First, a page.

The Weird Drink Tour De France Riders Enjoyed In The Early 1900s

These days, entire industries are devoted to what a professional athlete puts into their body. For example, "sports drinks," as they're called, are long on sugar, salt, and other nutrients that an athlete loses during exertion, according to Gatorade. Similarly, many athletes swear by their diets or whatever nutritional supplements they take.

Of course, just about any physician will tell you that the most important thing an athlete needs, nutrition-wise, when training or competing is something that is at once entirely mundane and eminently available — good, old-fashioned water. As Harvard Health Publishing reports, the importance of staying hydrated — with water, it should be specified — cannot be overstated, either for an athlete or just an average person living their daily life.

However, a century ago, the managers and competitors of the Tour de France, a grueling bicycle race that demands the best of the athletes competing in it, saw things differently, and eschewed water in favor of beverage choices that would make most modern athletes, as well as their coaches, trainers, and physicians (and the crowd), do a double-take.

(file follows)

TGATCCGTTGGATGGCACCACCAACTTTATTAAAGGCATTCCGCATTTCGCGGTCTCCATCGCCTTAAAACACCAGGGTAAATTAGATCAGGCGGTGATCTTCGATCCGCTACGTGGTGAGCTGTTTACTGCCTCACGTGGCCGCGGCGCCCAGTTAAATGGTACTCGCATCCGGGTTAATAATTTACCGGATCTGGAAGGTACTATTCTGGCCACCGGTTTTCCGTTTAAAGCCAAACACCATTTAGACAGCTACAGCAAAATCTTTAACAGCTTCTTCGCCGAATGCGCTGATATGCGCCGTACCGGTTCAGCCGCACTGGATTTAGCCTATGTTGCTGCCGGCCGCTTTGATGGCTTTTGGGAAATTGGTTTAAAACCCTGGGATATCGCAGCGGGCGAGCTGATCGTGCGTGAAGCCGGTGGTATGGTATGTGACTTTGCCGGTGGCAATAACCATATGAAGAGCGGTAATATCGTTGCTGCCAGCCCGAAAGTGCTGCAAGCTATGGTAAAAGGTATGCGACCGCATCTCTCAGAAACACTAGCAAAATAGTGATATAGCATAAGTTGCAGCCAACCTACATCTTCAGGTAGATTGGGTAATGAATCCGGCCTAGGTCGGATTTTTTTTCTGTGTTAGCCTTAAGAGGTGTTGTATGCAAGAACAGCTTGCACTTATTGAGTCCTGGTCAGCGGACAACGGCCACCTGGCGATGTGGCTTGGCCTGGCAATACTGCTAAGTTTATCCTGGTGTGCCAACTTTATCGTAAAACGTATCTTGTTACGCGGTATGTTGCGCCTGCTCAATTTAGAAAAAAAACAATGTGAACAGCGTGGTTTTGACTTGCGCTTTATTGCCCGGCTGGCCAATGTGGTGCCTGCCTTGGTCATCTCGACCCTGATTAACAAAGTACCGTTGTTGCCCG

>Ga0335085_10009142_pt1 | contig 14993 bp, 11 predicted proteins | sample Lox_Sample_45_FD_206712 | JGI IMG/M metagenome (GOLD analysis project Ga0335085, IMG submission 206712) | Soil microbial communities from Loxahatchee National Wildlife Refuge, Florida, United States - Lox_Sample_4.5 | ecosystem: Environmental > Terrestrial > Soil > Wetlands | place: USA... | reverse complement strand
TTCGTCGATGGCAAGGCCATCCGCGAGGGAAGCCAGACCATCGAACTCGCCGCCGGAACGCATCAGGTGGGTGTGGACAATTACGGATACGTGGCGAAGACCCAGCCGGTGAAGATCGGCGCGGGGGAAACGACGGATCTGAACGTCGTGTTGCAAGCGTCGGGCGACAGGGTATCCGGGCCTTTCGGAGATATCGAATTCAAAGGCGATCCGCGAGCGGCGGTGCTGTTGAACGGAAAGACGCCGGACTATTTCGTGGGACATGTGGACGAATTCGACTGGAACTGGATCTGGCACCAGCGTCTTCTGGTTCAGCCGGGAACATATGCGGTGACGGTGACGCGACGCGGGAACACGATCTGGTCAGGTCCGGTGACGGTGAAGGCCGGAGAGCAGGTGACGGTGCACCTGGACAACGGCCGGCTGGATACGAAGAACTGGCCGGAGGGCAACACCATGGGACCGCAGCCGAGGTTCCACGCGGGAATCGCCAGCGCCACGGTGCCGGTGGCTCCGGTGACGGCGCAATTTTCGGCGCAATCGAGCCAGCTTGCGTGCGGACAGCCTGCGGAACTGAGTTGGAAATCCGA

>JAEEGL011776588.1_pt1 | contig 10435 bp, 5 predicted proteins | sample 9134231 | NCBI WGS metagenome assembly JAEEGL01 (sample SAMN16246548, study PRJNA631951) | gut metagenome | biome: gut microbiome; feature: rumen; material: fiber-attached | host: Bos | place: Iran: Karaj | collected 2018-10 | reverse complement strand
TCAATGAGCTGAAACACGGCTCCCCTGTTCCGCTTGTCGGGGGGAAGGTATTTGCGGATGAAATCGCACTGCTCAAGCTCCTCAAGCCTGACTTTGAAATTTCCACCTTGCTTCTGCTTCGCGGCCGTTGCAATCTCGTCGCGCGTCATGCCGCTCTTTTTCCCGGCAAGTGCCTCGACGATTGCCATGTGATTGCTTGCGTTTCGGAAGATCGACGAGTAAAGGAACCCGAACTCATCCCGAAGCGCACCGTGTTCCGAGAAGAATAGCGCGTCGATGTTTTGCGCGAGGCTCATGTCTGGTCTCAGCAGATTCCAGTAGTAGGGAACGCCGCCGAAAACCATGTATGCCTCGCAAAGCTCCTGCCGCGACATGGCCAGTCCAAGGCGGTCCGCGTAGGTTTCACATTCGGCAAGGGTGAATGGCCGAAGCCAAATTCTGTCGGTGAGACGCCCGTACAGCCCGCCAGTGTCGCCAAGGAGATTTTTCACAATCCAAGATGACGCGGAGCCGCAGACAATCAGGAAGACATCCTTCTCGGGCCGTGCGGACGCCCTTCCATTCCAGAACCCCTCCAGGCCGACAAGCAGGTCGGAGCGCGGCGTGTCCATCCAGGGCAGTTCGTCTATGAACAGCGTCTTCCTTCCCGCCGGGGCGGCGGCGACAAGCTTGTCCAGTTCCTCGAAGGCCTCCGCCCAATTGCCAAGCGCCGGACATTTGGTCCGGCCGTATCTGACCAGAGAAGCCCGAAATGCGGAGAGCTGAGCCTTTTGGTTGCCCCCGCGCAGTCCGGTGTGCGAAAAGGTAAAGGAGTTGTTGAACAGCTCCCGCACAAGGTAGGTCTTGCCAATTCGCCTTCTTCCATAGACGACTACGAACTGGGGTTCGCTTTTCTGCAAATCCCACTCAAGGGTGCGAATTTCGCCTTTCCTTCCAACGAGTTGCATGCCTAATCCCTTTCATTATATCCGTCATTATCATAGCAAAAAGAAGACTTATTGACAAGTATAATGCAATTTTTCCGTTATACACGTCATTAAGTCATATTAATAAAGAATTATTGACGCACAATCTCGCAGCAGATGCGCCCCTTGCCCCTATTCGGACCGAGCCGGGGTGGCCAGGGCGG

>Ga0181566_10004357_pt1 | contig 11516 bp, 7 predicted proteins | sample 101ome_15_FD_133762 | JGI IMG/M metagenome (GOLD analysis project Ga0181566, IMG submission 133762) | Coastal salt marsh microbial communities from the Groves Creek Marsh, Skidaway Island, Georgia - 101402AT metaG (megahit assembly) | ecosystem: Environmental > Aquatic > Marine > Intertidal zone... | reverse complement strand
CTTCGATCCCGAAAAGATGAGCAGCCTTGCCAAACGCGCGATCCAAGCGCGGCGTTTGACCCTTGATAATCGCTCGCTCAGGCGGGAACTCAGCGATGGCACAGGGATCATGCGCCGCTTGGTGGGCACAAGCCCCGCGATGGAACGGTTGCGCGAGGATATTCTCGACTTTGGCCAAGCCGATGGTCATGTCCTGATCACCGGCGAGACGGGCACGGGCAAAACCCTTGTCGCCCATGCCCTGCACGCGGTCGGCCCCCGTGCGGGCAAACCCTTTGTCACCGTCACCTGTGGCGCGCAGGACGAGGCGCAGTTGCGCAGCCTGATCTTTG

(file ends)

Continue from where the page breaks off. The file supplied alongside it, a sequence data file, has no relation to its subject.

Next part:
Early tour de france competitors drank beer, wine, and hot chocolate

Athletes from a century ago had an understanding of nutrition and hydration requirements that was, shall we say, less developed than those of the modern era. And as Bicycling reported, the event that eventually became known as the Tour de France started out not so much as an athletic competition, but as a sort of moving picnic. In 1903, for example, competitor Maurice Garin ate at bars and drank from fountains during the "race." A year later, in 1904, competitor Henri Cornet chugged hot chocolate. Up until the 1960s, competitors drank beer and champagne, and in one memorable 1935 stage, the entire field of competitors, save for one, took a break to quaff a few beers with the locals. The one rider who passed on the beer wound up winning that stage.

"[Nutrition] was extremely rudimentary," says Christopher Thompson, author of the book, "The Tour de France: A Cultural History," in what may be the biggest understatement of all time.

By the 1980s, competitors were drinking coffee and even soda, spurned on by the jolt of caffeine. These days, though, according to OTE Sports, competitors stick to sports drinks and water during the event.